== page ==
Mythical Monday: Australia’s Min Min Light by Mae Clair

This one doesn’t really qualify as mythical because its existence has been documented, but there’s plenty of debate about what it is and what causes it.

A dark night sky with several glowing discs of lightA light phenomena of the Queensland region of Australia, the Min Min is a large flickering disc of luminescent light that appears at night, hovering about three feet above the ground. Named after a small settlement in the Outback, the Min Min made its first appearance in 1918 when discovered by a stockman (cattle worker). Its origin, however, can be traced farther back in time to Aboriginal myths that predate western settlement of the area.

The lights do not appear to be harmful and will vanish if fired upon, only to reappear later. They have been known to follow people on foot, horseback and in cars, sometimes keeping pace for miles. A few night time travelers have reported them assuming the shape of a horse or a man. Most, however, claim the Min Min to be a glowing amorphous light. According to legend, anyone who chases the lights and successfully catches one will never return to tell the tale.

Sign welcoming visitors to Min Min Light Territory in Boulia, Queensland, Australia

Photo by GondwanaGirl 6 January 2009 (Public domain) via Wikimedia Commons

Theories put forth include an optical illusion, swarming insects that have taken on bio-luminescent characteristics, and a geophysical phenomenon produced from an natural electrical charge. Whatever the cause of these unusual lights, thousands have reported seeing them. The town of Boulia in Queensland, welcomes visitors to the Land of the Min Min Light with a large sign proclaiming the mystery.

As someone who has been fascinated by atmospheric ghost lights and spook lights since I was a kid, I find the idea of the Min Min enchanting. Wouldn’t you love to see one of these eerie weaving lights?

16 thoughts on “Mythical Monday: Australia’s Min Min Light by Mae Clair

  1. I find ghostly lights interesting too. These look spectacular. I’ve never seen anything like these but I would love to. Perhaps I might one day if I travel to Australia. Another fascinating post.


    • I’ve never seen any ghostly lights at night either (unless I count that UFO when I was six, LOL!), but I would love to. Yet another reason to visit Australia! Glad you enjoyed the post, Daisy 🙂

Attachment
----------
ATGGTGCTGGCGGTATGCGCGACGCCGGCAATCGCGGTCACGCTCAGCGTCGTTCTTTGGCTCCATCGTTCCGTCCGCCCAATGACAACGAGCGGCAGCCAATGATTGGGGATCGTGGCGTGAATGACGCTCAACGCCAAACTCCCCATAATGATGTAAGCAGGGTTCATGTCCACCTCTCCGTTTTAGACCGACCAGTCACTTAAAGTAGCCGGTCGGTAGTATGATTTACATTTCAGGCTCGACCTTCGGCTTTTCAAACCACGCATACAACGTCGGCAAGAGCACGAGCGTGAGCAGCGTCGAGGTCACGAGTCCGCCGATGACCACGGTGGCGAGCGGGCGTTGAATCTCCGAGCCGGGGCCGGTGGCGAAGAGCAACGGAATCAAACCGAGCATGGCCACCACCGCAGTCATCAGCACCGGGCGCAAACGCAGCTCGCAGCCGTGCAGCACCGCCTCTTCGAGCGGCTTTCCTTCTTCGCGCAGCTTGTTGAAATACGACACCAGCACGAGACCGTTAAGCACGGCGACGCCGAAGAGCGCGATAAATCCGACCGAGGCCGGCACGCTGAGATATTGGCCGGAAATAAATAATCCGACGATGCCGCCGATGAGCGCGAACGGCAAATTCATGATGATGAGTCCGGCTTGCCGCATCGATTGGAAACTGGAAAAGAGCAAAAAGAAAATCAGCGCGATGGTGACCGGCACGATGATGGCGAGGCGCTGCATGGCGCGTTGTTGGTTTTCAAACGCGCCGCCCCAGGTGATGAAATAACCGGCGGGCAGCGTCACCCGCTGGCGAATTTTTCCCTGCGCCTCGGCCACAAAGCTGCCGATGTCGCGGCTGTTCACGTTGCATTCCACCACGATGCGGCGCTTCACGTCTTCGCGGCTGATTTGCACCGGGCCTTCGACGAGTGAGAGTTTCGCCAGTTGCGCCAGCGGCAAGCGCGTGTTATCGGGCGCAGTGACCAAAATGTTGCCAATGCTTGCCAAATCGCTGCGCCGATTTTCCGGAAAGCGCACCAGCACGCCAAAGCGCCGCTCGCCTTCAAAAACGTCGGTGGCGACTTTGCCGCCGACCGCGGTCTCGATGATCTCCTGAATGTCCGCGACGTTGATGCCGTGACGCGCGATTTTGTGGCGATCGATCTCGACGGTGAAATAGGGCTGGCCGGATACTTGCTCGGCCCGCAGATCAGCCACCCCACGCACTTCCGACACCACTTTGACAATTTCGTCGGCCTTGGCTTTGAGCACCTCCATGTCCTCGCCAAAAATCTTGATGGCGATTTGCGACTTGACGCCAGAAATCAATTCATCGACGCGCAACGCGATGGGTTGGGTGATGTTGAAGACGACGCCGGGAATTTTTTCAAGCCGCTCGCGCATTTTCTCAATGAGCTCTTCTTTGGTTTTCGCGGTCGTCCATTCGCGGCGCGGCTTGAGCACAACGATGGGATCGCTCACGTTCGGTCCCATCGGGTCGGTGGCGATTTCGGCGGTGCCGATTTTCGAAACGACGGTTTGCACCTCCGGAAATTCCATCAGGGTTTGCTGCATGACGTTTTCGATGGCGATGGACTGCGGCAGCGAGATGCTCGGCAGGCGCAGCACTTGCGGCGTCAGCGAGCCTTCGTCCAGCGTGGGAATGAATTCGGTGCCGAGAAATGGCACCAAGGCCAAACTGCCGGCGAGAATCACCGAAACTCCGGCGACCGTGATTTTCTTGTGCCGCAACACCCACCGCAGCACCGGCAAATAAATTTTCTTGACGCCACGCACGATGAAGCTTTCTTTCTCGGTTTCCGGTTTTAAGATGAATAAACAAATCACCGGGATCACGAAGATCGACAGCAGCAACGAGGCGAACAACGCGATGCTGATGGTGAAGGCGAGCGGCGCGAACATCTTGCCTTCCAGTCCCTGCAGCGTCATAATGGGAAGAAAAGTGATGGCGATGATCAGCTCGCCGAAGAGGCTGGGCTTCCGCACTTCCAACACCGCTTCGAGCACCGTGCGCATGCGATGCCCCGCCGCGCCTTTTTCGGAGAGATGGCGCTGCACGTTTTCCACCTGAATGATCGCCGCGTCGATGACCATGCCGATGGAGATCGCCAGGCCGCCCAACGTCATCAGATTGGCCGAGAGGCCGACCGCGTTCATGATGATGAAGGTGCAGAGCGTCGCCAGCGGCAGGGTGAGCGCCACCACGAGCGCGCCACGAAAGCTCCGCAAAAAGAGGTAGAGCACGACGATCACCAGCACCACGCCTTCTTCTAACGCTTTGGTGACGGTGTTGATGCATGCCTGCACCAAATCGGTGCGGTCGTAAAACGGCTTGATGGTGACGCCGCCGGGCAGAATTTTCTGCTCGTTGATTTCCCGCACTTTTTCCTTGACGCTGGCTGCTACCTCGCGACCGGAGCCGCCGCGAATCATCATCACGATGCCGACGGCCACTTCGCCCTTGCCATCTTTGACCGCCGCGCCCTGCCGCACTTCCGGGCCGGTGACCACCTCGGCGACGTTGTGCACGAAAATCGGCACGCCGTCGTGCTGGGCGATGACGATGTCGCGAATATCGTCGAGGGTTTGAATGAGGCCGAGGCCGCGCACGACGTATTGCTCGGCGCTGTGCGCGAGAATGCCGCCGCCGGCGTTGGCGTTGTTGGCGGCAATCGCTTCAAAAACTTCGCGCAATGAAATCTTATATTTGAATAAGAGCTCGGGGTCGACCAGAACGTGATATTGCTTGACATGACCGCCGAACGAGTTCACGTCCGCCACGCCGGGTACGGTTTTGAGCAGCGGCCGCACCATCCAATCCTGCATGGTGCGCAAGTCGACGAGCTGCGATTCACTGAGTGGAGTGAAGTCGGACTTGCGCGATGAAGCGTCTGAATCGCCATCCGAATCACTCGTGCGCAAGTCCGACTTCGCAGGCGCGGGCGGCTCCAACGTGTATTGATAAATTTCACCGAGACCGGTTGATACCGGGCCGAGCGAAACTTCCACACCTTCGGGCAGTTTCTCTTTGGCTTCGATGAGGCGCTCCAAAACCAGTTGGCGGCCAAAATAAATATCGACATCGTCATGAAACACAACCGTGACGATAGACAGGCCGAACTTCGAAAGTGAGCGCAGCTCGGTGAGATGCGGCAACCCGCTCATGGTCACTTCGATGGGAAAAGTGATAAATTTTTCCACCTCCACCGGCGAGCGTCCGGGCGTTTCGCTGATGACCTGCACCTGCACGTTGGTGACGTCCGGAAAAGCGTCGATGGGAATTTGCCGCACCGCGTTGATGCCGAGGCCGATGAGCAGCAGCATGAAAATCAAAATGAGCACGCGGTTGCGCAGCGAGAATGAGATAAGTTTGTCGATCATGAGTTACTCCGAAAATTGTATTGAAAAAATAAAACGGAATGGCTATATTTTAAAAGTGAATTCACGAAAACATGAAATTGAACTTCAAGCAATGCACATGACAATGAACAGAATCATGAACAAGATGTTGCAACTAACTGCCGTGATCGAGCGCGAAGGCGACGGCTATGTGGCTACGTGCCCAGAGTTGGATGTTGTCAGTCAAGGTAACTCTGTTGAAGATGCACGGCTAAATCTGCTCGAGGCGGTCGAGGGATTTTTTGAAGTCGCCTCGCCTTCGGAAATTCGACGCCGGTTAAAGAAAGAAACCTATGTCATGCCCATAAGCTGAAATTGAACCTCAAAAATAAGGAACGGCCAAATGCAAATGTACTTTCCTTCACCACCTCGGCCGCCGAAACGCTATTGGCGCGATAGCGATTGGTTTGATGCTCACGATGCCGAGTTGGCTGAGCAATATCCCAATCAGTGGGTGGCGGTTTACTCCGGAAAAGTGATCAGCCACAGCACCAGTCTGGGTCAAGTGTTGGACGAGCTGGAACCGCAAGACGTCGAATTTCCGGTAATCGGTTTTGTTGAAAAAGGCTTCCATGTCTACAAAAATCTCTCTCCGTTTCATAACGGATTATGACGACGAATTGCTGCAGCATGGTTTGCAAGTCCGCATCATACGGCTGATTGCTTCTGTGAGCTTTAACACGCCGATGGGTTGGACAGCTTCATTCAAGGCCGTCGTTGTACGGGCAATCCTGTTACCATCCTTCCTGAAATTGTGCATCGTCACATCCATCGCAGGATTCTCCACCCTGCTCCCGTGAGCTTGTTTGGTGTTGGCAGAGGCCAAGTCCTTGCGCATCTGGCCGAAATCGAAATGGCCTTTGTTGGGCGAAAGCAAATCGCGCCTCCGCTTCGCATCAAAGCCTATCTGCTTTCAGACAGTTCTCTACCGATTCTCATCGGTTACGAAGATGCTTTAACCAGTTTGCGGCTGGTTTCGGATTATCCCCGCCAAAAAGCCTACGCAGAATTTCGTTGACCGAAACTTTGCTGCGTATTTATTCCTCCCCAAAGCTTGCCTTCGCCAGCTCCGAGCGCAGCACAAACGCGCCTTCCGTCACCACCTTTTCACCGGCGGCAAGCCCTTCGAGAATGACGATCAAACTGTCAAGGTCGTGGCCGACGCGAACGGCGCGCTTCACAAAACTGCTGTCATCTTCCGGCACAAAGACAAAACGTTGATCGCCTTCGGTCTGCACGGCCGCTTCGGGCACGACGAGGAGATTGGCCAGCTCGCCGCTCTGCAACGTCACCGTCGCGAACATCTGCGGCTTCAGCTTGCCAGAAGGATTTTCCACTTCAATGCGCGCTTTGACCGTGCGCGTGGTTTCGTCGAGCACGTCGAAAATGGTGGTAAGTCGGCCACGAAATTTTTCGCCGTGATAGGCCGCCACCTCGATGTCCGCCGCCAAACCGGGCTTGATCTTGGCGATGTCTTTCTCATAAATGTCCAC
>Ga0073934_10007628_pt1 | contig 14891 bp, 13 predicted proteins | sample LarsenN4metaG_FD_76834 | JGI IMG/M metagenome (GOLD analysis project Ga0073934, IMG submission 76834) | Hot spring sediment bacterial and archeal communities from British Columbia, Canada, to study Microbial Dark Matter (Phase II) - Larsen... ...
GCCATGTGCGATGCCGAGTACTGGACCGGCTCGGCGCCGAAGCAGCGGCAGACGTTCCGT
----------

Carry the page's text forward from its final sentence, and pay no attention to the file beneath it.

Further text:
• What a great way to describe them! I wonder if that’s why I’m fascinated by lightening buys . . . because I love ghost lights at night. Great to see you here, L.J.!


    • The Will of the Wisp is one of my favorites, Flossie…so mischievous and spectral.I think it would be great to see either one weaving around some night-time abode!


    • A great way of describing it. I imagine it as being curious and somewhat impish as it shepherds travelers on their way. I lvoe the name too. Min Min just rolls off the tongue 🙂


  2. Oh boy…late to the party (at Dr, appointments all day) But what fun! I love all things paranormal and especially that which has absolutely no explanation! So… if I am ever in Australia….


    • Well, I certainly hope the appointments weren’t anything serious, but I’m glad you had a chance to pop in and check out the Min Min. I think we could form a party of travelers and chase the Min Min together. Wouldn’t that be fun?


  3. Well, this one hits home! Literally. I lived out bush in Mount Isa, Queensland, only a couple hours from Boulia. And Boulia is TINY, barely a crossroads, mostly Indigenous people living in very basic conditions, still in 2014. When I first moved to Australia, my Aussie husband and his mates took me out camping, and as soon as it drew dark, along with many many beers, they pulled forth their repertoire of Aussie myths including the Min Min lights and the Drop Bear. I lived in Queensland for years and never saw the Min MIn phenomenon. And anyone can get easily lost in the bush, whether they are following the darn lights or not. If you aren’t used to the harsh environment, just don’t stray from the road. LOL


    • So cool to think you’re familiar with the Min Min (even if you did actually see it) and lived very near the area where it’s most prevalent. I’ve never heard of the Drop Bear, but you have me curious. I’m going to have to do some research and pocket it for a future Mythical Monday post.

      I love the camping story. It sounds like the start of a spooky movie 🙂


    • I would never want to see a ghost *shudder* but I gave seen a UFO and I would love to see a spook light. The photo I used for this post was actually stock photography of a light illusion but it seemed to match the Min Min pretty closely so I chose it. I?’m glad you enjoyed the post, Mary!


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